On this episode of Broad & High we’ll spend the day in the life of a local ballerina, learn about the part of the Columbus Metropolitan Library you’ve probably never seen. A local artist describes her relationship with Flat Granny, and a look at the Viewpoints Mural Series in the Short North.
Road Trip: Akron And The Ohio Canal
Listen to the Story
Native Americans knew that the land where Akron now sits lay between two waterways â€“ the Cuyahoga and the Tuscarawas rivers. The Indians had established a portage path through the area to carry their canoes from one water route to the next. What they probably did not know is that they were crossing a continental divide.
“Everything North of Akron the rivers flow towards Lake Erie and ultimately out toward the Atlantic ocean,” says Jennie Vasarhelyi of the Cuyahoga Valley National Park. “Everything South of Akron flows South to the Ohio River, Mississippi River and Gulf of Mexico.”
Thereâ€™s a spot in southern Akron near the Portage Lakes today where you may see water from the Ohio canal split in those two directions.
The Ohio Canal brought prosperity to the city because area farmers had a way to ship their produce to markets back east to New York. But the canal brought another benefit. Akronâ€™s land has the steepest grade between Cleveland and Zoar, and so the many boat locks were clustered in the city.
“So the Ohio and Erie Canal actually had to get over that portage that we described and thatâ€™s what the cascade of locks in Akron is, a staircase of locks that carries the canal up to the summit and then over,” Vasarhelyi says.
And that meant passengers would stop and eat, sleep, or shop in the city. The canal also brought water streams that local millers like Ferdinand Schumacher could use for power. Schumacherâ€™s operation became The Quaker Oats Company.
The head of the Ohio and Erie Canal Coalition, Dan Rice, notes that another industrialist was brought to Akron. The board of trade convinced Benjamin Franklin Goodrich to come from New York.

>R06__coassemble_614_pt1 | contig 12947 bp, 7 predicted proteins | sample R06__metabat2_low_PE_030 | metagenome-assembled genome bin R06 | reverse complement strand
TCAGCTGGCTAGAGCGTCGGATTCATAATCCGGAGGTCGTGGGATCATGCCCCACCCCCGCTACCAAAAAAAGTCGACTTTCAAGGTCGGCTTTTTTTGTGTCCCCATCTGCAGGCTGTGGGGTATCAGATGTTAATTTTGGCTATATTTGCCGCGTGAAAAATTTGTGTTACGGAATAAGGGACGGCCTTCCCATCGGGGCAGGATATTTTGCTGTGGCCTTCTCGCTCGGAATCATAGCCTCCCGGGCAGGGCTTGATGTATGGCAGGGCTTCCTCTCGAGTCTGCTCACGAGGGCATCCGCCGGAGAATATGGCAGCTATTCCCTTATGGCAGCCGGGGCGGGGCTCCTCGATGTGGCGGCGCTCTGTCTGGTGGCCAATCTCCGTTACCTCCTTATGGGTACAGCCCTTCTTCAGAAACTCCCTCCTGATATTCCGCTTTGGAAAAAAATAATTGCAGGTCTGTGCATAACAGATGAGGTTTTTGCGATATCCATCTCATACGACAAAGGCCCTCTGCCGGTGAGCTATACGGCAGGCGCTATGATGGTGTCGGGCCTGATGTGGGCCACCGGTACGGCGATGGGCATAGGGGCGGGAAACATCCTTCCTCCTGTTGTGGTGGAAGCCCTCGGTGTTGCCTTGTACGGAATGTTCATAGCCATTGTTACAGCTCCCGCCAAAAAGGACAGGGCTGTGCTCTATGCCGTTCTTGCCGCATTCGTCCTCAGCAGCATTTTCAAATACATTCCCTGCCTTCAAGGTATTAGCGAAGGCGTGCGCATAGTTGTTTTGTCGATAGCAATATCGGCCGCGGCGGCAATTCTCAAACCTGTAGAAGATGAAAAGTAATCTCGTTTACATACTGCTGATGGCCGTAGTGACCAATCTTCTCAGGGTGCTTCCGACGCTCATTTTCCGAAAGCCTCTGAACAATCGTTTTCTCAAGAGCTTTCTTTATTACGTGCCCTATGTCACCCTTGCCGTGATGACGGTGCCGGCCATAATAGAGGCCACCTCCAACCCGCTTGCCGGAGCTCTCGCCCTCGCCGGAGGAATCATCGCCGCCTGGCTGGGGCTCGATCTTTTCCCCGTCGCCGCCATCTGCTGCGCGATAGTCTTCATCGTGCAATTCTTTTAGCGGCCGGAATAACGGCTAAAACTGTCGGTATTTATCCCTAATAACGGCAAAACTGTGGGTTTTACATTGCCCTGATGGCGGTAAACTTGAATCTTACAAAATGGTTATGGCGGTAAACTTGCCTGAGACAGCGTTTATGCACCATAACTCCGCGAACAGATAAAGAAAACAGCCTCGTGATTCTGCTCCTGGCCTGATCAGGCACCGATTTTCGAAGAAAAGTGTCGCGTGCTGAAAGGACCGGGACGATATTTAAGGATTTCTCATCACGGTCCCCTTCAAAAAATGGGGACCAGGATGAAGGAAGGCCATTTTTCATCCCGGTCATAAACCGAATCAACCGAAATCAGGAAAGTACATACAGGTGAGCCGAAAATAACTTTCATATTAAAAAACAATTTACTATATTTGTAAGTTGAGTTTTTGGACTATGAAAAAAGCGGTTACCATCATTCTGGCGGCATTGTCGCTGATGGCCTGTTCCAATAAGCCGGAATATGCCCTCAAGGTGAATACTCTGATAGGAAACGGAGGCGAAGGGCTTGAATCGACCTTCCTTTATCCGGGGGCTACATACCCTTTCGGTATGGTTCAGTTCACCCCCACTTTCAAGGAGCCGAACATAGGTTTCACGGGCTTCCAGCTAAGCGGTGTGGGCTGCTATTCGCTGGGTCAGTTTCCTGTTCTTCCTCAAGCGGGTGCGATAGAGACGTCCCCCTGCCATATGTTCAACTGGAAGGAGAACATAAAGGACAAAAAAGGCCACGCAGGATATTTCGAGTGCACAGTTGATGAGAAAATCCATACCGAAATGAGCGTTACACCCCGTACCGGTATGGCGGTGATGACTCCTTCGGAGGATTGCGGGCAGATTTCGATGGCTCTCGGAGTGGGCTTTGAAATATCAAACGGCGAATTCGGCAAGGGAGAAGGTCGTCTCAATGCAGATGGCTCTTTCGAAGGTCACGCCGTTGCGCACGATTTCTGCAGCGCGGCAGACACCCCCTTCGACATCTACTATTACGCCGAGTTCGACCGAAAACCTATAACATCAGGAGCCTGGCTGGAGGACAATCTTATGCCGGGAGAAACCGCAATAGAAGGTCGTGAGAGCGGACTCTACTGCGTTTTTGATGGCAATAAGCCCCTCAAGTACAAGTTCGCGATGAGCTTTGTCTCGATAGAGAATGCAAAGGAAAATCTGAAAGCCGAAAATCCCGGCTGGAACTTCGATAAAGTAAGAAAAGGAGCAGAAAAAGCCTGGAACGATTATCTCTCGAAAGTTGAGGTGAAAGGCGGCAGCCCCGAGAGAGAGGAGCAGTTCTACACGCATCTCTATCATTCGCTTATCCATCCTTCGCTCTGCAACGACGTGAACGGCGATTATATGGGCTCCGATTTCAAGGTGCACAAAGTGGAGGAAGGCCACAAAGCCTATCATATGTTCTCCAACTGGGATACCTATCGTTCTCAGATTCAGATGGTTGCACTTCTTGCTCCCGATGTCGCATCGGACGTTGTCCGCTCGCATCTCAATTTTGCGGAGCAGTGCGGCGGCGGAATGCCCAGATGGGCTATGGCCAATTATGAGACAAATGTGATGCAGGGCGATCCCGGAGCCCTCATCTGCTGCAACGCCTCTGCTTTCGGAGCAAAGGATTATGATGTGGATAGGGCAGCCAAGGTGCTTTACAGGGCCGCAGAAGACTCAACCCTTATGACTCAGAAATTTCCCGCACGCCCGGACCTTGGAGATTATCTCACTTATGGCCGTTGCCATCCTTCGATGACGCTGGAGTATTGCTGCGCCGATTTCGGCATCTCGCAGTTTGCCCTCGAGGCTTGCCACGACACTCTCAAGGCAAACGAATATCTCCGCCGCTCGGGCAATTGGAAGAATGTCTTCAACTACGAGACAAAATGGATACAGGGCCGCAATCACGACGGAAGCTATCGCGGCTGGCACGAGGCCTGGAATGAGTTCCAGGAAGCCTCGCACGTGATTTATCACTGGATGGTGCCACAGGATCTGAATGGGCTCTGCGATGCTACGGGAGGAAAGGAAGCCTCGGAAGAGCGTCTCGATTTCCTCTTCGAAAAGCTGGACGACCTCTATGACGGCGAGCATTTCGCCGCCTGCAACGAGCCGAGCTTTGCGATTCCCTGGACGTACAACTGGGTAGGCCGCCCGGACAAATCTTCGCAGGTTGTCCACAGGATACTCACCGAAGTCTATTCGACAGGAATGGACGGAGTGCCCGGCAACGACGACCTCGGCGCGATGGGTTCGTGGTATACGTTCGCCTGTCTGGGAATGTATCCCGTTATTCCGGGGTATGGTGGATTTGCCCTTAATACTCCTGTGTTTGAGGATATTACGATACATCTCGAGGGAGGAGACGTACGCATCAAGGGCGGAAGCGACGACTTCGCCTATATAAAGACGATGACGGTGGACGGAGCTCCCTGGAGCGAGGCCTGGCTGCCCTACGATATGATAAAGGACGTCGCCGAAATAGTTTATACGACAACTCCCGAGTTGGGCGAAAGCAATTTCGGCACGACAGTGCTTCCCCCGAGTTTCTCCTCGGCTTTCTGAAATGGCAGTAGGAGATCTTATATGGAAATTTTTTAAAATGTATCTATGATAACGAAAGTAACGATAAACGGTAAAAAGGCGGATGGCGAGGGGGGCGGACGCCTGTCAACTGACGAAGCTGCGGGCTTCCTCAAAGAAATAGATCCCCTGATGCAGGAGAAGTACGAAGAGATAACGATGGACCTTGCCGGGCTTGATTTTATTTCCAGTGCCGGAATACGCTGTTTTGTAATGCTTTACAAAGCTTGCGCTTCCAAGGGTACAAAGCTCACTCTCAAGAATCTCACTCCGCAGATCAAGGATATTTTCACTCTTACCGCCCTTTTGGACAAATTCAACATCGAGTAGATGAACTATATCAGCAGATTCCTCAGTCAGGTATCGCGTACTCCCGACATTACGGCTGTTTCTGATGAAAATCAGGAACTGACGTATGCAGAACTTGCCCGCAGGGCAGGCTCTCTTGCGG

“What he did was he basically established his operation right on the banks of the Ohio and Erie canal in downtown Akron,” Rice says. “That then grew up to be the BF Goodridge Rubber and Tire Company. And that then also attracted other rubber and tire companies to come here to Akron, including the Goodyear Tire and Rubber Co., General Tire, Mohawk, Seiberling Tire, And Firestone, obviously as well.
“So many other industries were lured because of Dr Benjamin Goodrich originally coming here.”
Goodrich came before the automobile so his company mostly made rubber boots and fire hose. But Author David Giffels says he soon had company .
“This was in the mid 1870â€™s before the automobile industry had begun and so by virtue of maybe foresight or maybe luck the first cornerstone of the tire industry landed here,” Giffels says. “And then at the turn of the century Goodyear and Firestone followed and then auto industry took off. And there went Akron.”
In the 1920â€™s Akronâ€™s population doubled, making it the fastest growing city in the country.
“It very, very much mimicked the dot com thing where this was like a version of the Silicon Valley where all the other companies would start up and try to catch on to this suddenly booming industry that was the future,” Giffels says.
Today most tire manufacturing occurs in southern states but rubber and polymer research and development still goes on in Akron. And the Ohio canal, which started it all, has been completely restored as a bike and hike trail through the city.
You can download other episodes of The New Ohio Guide at www.seeohiofirst.org.
The New Ohio Guide is produced by the Ohio Humanities Council, a state affiliate of the National Endowment for the Humanities.